Last week I received a call from a client who wished to include a “donate to eliminate” clause in his will. His goal is to wipe-out all taxes in his estate by giving just the right amount to his favorite charities.
A few years ago, this planning idea was all the rage in gift planning circles. It turned on a model clause that directed the executor to calculate the value of a donation to fully offset taxes owing in the final lifetime return. Wills with this clause should now be reviewed due to changes in the underlying tax rules.
First some context. Canadian taxpayers may make a gift by will and conceivably offset most of the taxes owing. This is due to the 100% contribution limit in the final two lifetime returns. In 2016, the tax benefits of estate donations increased further, expanding the donation claim period for up to five annual estate returns to the limit of 75% of net income. These are the so called “estate donation” rules.
When the “donate to eliminate” clause was first proposed, the taxation of gifts by will was easier to calculate. With the pre-2016 rules, per 118.1(5), a “gift by will” notionally occurred just before death, which coincided with the deemed disposition of capital and other taxable property. In the year of death the executor could calculate the tax owing and the resulting donation amount.
With the post-2016 estate donation rules, the calculation is tougher. Now the donation occurs when the property is delivered to the charity during the estate administration process and there are may be multiple distributions. Each payment produces more tax savings for the estate and may generates additional tax filings. This is the so-called “estate donation loop“. Rather than a single tax bill to eliminate, the total tax savings are claimed in a number of estate returns. The tax credits are more difficult to calculate, which increases the liability for the executor.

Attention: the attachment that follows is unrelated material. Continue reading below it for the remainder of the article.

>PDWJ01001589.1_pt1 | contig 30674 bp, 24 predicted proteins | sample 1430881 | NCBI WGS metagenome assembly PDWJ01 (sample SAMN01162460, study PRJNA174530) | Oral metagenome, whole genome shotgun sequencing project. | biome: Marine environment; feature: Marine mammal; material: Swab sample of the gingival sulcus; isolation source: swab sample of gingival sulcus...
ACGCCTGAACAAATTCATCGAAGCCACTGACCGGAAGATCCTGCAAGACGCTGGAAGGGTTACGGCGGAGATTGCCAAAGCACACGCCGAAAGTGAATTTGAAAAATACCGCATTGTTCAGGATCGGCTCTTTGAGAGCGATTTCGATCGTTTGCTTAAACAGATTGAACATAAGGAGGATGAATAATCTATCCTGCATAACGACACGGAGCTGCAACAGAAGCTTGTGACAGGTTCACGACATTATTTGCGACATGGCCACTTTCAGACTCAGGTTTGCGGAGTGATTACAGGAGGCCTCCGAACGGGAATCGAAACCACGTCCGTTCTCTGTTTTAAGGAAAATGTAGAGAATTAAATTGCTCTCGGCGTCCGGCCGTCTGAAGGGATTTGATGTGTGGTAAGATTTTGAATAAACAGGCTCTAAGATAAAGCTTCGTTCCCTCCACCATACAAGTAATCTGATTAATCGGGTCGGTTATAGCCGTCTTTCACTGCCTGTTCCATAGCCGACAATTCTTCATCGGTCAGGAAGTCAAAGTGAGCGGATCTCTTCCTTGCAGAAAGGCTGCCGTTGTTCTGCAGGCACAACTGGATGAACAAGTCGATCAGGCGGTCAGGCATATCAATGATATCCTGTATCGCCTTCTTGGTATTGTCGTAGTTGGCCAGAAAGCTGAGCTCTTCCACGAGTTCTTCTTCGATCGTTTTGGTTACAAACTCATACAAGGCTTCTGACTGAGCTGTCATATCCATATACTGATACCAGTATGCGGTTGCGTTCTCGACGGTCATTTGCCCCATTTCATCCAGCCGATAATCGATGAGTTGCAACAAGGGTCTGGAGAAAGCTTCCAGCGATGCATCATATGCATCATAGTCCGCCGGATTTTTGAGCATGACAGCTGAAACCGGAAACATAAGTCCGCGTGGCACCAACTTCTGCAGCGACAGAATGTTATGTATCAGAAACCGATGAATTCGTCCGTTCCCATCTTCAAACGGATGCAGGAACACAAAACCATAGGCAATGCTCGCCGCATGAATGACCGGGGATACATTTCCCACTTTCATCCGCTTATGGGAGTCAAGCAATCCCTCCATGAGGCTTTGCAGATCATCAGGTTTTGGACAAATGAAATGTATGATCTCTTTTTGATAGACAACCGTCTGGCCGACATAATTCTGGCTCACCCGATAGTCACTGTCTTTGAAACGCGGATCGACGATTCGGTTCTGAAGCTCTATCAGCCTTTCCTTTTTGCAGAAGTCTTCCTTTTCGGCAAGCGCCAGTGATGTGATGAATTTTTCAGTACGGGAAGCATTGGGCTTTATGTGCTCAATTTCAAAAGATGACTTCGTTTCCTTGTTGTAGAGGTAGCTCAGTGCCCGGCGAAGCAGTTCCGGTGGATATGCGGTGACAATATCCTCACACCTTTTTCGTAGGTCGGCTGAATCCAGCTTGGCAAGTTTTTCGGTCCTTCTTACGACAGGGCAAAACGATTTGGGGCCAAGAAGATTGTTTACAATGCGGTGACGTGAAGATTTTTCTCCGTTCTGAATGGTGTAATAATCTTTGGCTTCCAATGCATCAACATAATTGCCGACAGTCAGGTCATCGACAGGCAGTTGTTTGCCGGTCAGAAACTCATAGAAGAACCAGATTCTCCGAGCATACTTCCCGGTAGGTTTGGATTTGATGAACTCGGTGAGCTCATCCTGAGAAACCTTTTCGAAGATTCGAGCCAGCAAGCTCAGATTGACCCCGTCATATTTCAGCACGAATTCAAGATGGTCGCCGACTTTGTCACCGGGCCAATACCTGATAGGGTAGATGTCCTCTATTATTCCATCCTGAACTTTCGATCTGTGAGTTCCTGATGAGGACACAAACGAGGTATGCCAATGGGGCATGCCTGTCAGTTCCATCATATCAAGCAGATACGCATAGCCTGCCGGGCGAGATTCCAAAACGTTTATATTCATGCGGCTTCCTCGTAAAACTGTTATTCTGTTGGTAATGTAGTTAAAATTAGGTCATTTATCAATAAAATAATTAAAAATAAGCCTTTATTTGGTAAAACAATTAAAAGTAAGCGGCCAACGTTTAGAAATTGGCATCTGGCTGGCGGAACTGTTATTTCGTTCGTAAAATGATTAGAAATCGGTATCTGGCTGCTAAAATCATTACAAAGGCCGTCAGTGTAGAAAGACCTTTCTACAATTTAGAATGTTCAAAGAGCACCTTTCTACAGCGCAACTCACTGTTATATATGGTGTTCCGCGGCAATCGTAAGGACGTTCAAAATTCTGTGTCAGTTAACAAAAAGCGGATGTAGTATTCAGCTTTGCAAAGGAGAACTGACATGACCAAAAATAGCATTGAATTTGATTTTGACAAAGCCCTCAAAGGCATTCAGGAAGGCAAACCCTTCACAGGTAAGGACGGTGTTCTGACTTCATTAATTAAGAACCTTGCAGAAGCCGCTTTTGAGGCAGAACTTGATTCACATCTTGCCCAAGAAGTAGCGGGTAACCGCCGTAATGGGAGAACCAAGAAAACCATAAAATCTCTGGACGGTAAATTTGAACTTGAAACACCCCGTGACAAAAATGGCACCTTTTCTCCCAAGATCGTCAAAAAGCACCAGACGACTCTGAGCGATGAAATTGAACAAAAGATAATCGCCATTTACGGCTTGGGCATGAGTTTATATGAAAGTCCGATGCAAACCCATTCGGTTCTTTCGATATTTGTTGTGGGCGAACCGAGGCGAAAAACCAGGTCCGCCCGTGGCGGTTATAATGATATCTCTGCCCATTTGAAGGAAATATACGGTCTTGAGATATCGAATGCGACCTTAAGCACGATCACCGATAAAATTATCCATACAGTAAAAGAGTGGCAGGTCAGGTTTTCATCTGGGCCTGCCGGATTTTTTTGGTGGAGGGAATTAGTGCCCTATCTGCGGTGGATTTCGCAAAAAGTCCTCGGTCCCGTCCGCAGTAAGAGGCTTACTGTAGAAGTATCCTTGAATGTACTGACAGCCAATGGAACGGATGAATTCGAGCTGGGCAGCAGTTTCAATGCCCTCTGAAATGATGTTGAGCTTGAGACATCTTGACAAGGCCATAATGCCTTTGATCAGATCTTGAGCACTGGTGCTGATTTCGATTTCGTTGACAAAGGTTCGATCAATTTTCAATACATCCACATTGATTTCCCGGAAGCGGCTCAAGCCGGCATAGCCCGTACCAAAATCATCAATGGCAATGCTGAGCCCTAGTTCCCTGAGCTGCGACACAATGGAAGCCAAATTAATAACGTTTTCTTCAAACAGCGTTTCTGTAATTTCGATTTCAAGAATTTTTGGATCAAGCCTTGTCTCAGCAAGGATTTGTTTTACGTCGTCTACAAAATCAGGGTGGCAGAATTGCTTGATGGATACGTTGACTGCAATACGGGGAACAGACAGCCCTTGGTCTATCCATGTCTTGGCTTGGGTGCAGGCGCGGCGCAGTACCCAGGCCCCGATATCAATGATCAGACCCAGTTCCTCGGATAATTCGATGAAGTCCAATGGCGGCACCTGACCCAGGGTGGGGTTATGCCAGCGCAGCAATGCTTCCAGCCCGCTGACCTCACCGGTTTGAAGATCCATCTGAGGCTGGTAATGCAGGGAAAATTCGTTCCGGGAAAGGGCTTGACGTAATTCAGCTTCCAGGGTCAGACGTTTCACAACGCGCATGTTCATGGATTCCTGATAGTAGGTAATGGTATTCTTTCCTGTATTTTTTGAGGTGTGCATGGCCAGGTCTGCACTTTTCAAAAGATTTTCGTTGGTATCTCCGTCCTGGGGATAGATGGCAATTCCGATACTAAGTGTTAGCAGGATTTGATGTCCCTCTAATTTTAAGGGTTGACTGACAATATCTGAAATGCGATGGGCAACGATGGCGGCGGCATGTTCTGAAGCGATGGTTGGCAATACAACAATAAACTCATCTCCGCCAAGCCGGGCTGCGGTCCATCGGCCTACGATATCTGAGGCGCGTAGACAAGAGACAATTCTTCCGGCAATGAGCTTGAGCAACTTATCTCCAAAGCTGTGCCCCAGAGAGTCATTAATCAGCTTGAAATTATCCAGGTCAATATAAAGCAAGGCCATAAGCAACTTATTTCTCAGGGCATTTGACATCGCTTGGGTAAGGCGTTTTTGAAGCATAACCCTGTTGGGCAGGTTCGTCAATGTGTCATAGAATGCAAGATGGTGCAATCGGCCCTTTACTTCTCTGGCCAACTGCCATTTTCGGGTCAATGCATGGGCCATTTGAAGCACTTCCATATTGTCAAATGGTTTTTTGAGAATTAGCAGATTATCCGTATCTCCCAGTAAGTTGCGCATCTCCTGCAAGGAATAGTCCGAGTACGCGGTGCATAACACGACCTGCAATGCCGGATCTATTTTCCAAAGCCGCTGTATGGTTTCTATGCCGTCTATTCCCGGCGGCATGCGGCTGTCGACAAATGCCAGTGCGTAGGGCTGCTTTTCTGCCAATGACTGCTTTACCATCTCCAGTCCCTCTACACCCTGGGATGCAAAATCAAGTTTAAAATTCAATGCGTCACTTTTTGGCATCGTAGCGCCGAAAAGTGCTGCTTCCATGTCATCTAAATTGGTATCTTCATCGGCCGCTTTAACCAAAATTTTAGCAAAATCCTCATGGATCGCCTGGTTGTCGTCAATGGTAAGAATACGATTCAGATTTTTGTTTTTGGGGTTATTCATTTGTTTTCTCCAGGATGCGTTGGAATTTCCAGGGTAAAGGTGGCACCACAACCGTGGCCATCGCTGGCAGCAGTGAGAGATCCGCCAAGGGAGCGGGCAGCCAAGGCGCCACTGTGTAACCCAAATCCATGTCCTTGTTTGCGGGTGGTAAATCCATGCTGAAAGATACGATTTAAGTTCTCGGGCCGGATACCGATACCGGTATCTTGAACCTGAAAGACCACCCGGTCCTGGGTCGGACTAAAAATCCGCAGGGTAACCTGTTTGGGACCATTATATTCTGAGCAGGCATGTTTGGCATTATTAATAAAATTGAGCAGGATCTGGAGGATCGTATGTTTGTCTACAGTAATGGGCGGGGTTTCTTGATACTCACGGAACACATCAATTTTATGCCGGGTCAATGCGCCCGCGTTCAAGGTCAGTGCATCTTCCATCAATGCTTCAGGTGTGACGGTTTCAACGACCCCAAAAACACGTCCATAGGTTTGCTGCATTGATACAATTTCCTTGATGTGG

Value of the Donation
The other concern about tying the value of the donation to the tax liability is that no amount or percentage is named in the will. The donation amount can grow, or shrink, based on the underlying tax liability of the estate. This variability may produce doubt about whether the donor understood the value of the ultimate gift. Family beneficiaries may well ask, “did Dad really mean to be so generous?” Doubt incubates litigation.
Tax Credit Rates
The final change to the planning environment is the donation tax credit rates. When the “donate to eliminate” clause was initially floated the highest tax credit rate and the top marginal rate were the same in most provinces. The credit would offset the liability. Since the 2016 federal tax hike, tax credits rate have decoupled from top marginal rates, leaving two or three percentage points of tax that can’t be eliminated at death. The promise of the eliminator clause is undermined.
So donor beware. The promise of eliminating tax with a simple will clause is more complex and less satisfying than it seems. Tax benefits vary depending on the situation and charitable intent should be part of the calculation.